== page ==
Bill Venners: It sounds to me that you're talking about two things: getting rid of unnecessary complexity and dealing with inherent complexity. I can see that tools, such as object-oriented techniques and languages, can help us deal with inherent complexity. But how can tools help us get rid of self-imposed complexity? What did you mean by "getting at the simplicity behind the complexity?"
Bertrand Meyer: Look at modern operating systems. People bash the complexity of Windows, for example, but I'm not sure the competition is that much better. There's no need for any bashing of any particular vendor, but it's clear that some of these systems are just too messy. A clean, fresh look at some of the issues would result in much better architecture. On the other hand, it's also true that an operating system—be it Windows XP, RedHat Linux, or Solaris—has to deal with Unicode, with providing a user interface in 100 different languages. Especially in the case of Windows, it has to deal with hundreds of thousands of different devices from lots of different manufacturers. This is not a kind of self-inflicted complexity that academics like to criticize. In the real world, we have to deal with requirements that are imposed on us from the outside. So there are two kinds of complexity: inherent complexity, which we have to find ways to deal with through organization, through information hiding, through modularization; and artificial complexity, which we should just get rid of by simplifying the problem.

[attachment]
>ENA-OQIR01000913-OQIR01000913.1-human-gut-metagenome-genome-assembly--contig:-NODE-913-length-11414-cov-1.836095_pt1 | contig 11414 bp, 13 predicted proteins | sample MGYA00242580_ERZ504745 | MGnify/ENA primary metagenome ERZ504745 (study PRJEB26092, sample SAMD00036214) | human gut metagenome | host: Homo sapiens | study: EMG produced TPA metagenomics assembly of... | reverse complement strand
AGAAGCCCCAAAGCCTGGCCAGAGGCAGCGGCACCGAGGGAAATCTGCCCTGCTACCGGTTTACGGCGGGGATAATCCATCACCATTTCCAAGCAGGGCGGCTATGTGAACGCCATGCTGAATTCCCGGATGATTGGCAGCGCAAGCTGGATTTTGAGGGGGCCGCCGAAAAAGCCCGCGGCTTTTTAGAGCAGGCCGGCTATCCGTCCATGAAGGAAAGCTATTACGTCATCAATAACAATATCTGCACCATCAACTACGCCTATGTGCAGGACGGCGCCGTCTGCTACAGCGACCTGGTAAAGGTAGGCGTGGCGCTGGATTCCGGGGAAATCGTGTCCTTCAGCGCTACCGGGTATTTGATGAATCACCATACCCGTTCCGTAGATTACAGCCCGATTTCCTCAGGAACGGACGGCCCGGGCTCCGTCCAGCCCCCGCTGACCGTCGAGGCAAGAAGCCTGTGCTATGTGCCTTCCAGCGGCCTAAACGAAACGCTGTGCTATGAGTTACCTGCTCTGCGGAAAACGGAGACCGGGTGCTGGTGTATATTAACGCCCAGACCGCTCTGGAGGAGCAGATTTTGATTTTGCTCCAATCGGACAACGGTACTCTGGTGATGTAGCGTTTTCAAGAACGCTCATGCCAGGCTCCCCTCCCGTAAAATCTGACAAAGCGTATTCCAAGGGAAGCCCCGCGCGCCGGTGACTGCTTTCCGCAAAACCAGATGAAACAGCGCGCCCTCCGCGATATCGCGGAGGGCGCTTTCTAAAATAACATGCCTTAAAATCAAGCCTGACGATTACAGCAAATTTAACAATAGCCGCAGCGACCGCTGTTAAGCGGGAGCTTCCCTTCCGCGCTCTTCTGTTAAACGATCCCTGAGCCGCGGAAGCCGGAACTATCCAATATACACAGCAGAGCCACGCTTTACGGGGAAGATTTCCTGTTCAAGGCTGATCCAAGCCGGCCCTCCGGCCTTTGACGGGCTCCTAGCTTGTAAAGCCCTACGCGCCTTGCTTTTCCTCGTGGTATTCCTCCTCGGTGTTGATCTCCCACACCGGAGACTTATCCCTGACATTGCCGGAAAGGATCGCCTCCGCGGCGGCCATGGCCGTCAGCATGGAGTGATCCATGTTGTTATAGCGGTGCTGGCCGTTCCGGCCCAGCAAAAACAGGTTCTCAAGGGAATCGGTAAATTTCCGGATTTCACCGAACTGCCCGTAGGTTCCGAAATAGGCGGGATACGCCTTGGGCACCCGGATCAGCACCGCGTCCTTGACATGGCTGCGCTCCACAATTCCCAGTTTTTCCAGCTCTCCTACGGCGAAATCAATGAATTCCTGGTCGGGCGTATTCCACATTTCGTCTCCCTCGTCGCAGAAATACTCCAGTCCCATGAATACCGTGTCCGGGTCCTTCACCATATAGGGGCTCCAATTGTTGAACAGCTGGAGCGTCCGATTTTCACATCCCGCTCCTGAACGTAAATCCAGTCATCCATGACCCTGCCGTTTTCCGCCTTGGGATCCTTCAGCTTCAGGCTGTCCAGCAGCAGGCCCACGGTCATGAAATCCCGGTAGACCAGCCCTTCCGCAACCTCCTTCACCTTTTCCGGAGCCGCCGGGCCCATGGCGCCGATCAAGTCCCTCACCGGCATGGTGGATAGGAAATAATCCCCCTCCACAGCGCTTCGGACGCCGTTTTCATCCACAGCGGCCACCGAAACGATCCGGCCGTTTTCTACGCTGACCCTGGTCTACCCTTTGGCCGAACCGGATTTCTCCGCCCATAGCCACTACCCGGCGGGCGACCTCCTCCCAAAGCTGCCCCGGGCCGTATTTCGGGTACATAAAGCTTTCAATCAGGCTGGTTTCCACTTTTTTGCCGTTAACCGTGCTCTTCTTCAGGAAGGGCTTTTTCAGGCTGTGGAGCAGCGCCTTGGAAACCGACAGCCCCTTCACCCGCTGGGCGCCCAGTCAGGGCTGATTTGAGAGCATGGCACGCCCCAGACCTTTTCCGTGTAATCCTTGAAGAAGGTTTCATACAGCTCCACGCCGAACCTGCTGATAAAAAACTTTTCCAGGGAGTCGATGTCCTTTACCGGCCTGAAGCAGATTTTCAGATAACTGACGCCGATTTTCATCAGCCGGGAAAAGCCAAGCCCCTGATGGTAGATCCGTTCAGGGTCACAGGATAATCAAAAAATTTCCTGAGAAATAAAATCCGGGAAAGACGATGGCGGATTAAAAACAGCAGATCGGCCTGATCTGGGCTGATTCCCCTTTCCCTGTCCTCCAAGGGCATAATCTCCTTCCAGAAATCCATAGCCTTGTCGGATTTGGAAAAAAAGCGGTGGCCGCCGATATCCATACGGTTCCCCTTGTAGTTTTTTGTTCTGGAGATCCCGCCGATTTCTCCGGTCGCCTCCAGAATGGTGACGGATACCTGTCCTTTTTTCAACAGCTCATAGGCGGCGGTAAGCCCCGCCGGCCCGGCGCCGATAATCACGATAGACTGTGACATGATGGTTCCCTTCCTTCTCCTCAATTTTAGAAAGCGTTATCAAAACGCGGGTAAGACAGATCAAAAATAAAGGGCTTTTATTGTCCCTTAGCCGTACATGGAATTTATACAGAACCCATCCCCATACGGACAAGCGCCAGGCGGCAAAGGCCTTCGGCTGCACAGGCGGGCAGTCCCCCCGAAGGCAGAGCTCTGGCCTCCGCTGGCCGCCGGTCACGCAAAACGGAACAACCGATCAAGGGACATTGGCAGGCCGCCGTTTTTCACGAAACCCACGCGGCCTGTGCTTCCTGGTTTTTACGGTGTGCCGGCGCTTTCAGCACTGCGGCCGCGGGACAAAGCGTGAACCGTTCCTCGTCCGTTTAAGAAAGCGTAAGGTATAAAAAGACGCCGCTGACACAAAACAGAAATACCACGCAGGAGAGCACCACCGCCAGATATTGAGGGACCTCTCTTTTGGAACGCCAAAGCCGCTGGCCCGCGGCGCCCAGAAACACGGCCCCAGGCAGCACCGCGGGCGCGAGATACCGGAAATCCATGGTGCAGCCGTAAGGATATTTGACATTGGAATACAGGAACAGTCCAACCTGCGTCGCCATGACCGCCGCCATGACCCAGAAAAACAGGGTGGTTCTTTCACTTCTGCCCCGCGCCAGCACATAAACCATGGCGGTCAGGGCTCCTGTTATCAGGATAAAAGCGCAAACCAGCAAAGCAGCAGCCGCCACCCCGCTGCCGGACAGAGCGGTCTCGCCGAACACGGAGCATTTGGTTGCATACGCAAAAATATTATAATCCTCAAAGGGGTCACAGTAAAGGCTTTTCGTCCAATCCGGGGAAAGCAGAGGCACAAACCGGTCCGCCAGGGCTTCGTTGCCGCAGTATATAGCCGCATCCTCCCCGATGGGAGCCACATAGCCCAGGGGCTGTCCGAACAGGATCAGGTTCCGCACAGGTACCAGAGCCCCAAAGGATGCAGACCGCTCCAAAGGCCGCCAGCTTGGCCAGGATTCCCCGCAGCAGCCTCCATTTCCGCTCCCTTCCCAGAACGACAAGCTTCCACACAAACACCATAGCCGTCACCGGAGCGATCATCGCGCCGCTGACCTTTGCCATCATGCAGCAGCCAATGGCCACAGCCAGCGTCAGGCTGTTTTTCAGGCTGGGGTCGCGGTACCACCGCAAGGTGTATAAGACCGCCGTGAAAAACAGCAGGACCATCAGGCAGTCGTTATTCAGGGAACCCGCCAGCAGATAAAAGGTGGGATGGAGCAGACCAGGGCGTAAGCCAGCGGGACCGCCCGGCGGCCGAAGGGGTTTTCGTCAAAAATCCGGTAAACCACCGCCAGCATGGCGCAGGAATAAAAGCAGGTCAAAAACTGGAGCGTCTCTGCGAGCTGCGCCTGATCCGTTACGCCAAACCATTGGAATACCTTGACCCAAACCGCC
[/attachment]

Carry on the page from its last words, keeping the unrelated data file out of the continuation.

Come back Monday, November 3 for the fifth installment of a conversation with C# creator Anders Hejlsberg If you'd like to receive a brief weekly email announcing new articles at Artima.com, please subscribe to the Artima Newsletter.
Bertrand Meyer is the author of Object-Oriented Software Construction, which
is available on Amazon.com at:
Bertrand Meyer's Home Page at ETH, the Swiss Institute of Technology:
The Grand Challenge of Trusted Components, presented by Bertrand Meyer at the International
Conference on Software Engineering, May 2003:
The Structure and Interpretation of Computer Programs, by Harold Abelson and Gerald Jay Sussman
with Julie Sussman:
Find out more about Eiffel at:
The Eiffel language FAQ:
The 2001 Interview with Programming Expert Bertrand Meyer in InformIT:
(Gratuitously long URL omitted...)